For a number of years the European Commission has promised to modernise, harmonise and extend the remit of the EU's data protection regime. With the recent spate of cyber attacks on the likes of Sony once again bringing the issue of data security into the public eye, now may be the time that the European Commission acts on that promise and pushes through the draft general data protection regulation (GDPR) that has been debated since 2012. If introduced, the GDPR would represent the first major overhaul to the EU's data protection regime since the introduction of the Data Protection Directive (Directive) in 1995 and would present a number of benefits and challenges for games studios at a time when knowing as much about your consumers as possible has never been more valuable and the dangers presented by today's digital economy have never been more real.
The following table is a brief summary of each of the key areas which are likely to be affected by any new legislation, and what those changes could potentially mean for you. Each area is covered in more detail in the text which follows.
|Issue||Proposed changes||Benefit or challenge?||Effect|
|Differing levels of protection afforded to personal data across the EU||The GDPR would ensure a consistent level of protection for personal data across the EU||Benefit||Complying with the EU's data protection regime should become easier for studios operating in a number of EU Member States|
|Non-EU entities are often not bound by the Directive||Non-EU entities will be bound by the GDPR if they process personal data relating to a person resident in the EU in relation to either the offering of goods or services to that person or the monitoring of that person's behaviour||Challenge||Non-EU studios are likely to be bound by the GDPR and so will need to consider their heightened data protection obligations under the GDPR|
|Obtaining consent from children under 13 years of age||For children under 13 years of age, the child's parent or guardian must consent to any data processing of the child's personal data on behalf of the child||Challenge||Studios will need to consider how they verify the age of their players and make sure that privacy considerations are built into the design of their games to allow players to control their privacy settings easily and effectively|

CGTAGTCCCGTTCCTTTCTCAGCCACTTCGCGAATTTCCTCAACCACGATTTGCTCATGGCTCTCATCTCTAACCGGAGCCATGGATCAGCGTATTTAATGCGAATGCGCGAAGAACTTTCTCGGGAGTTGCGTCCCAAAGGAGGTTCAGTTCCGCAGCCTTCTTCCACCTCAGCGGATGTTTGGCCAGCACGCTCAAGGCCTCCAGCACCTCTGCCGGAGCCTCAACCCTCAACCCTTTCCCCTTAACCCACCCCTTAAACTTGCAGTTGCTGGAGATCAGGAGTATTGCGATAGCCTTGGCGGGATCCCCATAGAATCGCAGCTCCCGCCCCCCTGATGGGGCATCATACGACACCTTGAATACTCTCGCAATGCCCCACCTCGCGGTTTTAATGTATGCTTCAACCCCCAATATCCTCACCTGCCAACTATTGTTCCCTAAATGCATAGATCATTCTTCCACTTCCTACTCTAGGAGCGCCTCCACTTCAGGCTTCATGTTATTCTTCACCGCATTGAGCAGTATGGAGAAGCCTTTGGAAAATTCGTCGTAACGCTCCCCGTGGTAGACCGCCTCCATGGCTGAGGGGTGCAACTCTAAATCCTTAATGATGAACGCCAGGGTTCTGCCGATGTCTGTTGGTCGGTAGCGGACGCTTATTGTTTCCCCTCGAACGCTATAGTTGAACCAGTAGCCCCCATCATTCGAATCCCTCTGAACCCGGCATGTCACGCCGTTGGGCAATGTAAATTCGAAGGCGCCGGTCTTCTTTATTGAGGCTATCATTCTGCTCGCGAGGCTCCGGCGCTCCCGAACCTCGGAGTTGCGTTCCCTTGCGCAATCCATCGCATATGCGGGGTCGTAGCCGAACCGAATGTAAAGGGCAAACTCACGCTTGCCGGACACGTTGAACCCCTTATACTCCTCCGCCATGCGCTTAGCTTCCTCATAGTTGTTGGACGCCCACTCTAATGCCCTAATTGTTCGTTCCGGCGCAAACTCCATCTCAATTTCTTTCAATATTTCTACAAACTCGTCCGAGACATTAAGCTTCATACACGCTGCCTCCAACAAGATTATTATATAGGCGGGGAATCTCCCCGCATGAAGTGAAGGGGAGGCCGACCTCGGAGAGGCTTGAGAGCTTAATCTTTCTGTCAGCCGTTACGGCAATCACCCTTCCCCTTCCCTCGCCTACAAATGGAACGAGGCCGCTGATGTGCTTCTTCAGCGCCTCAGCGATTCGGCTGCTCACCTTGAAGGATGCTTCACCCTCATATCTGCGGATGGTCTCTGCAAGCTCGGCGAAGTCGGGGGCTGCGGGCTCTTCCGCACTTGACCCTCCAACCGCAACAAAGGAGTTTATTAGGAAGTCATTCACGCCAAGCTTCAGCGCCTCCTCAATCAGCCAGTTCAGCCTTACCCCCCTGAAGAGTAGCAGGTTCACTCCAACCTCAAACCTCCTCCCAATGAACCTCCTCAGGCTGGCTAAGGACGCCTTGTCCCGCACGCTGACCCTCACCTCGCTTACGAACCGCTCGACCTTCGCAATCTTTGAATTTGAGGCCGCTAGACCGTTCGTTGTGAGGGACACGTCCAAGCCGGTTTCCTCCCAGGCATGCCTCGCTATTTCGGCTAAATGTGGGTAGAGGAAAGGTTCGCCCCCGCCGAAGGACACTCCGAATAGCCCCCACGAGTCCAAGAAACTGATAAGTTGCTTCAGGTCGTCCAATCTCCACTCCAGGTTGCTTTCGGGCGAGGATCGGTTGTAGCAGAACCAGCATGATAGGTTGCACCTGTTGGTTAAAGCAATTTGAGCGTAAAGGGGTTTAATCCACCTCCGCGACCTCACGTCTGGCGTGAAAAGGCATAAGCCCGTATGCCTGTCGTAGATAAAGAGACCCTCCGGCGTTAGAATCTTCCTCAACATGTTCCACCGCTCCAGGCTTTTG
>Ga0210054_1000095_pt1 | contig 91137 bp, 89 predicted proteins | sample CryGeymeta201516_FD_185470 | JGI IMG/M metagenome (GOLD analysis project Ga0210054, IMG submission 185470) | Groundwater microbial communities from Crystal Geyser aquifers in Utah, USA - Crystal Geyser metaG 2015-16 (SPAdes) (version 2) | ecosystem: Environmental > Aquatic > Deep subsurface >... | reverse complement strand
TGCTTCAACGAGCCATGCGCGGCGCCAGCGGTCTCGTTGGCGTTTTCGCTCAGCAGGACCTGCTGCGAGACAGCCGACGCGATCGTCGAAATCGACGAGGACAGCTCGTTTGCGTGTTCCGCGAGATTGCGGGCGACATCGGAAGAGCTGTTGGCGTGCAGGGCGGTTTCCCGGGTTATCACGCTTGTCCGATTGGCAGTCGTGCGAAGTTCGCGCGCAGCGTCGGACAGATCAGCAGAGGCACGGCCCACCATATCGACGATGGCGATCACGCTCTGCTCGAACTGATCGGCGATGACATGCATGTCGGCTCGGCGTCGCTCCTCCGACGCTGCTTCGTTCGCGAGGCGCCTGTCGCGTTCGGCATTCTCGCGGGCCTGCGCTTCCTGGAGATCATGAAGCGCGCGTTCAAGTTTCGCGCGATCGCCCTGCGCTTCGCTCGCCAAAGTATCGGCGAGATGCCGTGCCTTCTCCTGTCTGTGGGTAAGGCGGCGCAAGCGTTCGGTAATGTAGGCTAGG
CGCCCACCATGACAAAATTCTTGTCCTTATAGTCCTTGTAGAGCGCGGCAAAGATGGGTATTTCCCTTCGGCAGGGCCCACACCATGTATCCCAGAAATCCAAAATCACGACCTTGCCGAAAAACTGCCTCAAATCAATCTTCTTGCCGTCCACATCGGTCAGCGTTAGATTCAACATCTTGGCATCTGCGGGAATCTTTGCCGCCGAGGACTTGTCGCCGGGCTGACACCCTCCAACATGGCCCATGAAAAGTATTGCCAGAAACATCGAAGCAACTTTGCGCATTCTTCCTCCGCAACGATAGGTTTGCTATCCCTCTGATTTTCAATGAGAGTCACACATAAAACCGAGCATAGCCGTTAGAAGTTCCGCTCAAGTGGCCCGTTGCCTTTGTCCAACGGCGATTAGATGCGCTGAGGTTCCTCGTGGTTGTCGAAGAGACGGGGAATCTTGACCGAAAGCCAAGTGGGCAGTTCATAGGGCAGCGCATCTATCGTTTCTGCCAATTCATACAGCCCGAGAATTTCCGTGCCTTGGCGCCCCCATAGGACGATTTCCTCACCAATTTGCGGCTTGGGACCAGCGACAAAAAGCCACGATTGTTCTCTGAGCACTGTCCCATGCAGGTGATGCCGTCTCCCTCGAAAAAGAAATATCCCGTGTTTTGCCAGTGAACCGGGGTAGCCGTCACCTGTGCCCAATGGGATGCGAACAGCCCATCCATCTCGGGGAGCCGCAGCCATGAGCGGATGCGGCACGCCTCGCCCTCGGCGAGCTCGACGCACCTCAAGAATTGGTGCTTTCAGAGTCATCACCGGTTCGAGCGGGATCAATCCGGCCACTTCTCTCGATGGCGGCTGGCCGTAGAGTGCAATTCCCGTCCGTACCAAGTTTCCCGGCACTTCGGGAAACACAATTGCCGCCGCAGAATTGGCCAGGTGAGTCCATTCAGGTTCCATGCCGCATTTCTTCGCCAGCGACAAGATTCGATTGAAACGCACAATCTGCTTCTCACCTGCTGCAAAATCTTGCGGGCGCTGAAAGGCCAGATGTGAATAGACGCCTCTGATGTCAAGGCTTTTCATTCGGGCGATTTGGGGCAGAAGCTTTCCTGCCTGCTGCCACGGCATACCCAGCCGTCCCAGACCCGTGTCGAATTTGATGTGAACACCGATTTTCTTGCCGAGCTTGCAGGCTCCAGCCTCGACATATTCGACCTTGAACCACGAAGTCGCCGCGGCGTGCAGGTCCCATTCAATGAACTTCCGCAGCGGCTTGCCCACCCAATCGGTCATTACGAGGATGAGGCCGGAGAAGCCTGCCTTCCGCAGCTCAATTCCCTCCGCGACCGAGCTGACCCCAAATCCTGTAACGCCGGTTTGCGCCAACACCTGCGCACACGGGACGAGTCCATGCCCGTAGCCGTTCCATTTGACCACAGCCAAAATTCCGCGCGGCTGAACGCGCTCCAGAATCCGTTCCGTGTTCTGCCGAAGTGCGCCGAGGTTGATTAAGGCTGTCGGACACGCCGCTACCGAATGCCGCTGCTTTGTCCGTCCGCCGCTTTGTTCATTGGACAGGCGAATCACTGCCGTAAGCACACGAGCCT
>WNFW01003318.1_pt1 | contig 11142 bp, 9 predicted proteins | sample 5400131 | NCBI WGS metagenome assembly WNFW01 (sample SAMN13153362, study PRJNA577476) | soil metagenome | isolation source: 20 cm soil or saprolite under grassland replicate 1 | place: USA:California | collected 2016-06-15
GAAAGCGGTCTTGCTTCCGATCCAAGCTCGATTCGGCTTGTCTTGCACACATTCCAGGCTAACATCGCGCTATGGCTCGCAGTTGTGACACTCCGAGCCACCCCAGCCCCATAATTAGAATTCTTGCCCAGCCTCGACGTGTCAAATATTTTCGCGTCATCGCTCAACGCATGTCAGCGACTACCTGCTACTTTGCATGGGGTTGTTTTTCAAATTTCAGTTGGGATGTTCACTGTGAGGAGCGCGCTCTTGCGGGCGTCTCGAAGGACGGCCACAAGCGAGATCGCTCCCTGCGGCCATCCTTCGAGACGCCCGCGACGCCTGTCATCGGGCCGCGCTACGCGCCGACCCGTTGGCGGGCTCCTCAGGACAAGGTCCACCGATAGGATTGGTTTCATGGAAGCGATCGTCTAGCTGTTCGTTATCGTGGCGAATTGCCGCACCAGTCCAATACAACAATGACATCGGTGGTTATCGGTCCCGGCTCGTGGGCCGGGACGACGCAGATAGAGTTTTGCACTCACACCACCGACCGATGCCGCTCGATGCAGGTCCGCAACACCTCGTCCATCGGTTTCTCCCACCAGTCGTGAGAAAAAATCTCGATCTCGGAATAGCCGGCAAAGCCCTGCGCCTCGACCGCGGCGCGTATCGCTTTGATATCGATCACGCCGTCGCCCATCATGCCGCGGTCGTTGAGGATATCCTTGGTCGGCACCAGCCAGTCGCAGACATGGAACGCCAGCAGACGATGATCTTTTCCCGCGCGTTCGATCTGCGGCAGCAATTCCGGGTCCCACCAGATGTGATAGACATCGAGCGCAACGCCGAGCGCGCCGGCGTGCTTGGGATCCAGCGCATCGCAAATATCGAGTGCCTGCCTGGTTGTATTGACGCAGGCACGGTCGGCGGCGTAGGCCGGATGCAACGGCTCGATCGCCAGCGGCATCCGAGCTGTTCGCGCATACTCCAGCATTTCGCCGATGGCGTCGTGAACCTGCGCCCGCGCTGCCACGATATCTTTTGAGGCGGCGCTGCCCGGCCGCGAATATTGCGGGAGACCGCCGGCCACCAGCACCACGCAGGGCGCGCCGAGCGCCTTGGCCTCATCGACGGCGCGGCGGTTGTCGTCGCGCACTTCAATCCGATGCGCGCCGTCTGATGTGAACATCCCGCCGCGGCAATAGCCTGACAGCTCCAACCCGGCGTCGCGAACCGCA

|Data processors are not bound by the Directive||Data processors will be bound by the GDPR||Challenge||Entities processing personal data on behalf of another entity will need to familiarise themselves with their heightened data protection obligations under the GDPR|
|The length of time data controllers have to notify the relevant authorities of a data security breach||Data security breaches must be notified to the relevant supervising authority without undue delay, and where feasible, not later than 24 hours after the data controller becomes aware of the breach and to data subjects without undue delay if the breach is likely to adversely affect the protection of the personal data or privacy of the data subject||Challenge||This requirement is significantly more draconian than the current voluntary regime in the UK and the 30 day notification requirement recently proposed by President Obama. Studios will need to act fast once a data protection breach has been discovered to minimise their exposure|
|Compliance monitoring||Entities processing personal data must appoint a Data Protection Officer to monitor their compliance with the GDPR if they employ more than 250 people or if their activities require regular and systematic monitoring of persons resident in the EU||Challenge||Studios will need to consider whether they are caught by the requirement to appoint a Data Protection Officer and, if they are, either train up an existing member of staff or hire a suitably qualified person to perform the role|